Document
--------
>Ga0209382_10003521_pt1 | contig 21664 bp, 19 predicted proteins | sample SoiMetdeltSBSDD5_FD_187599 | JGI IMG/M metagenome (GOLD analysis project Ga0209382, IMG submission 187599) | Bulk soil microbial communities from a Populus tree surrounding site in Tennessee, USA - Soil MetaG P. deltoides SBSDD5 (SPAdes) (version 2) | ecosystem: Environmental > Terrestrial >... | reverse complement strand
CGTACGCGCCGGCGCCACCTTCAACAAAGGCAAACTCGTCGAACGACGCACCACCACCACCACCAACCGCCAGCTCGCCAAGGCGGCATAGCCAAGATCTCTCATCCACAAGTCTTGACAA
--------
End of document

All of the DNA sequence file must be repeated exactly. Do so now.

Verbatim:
>Ga0209382_10003521_pt1 | contig 21664 bp, 19 predicted proteins | sample SoiMetdeltSBSDD5_FD_187599 | JGI IMG/M metagenome (GOLD analysis project Ga0209382, IMG submission 187599) | Bulk soil microbial communities from a Populus tree surrounding site in Tennessee, USA - Soil MetaG P. deltoides SBSDD5 (SPAdes) (version 2) | ecosystem: Environmental > Terrestrial >... | reverse complement strand
CGTACGCGCCGGCGCCACCTTCAACAAAGGCAAACTCGTCGAACGACGCACCACCACCACCACCAACCGCCAGCTCGCCAAGGCGGCATAGCCAAGATCTCTCATCCACAAGTCTTGACAA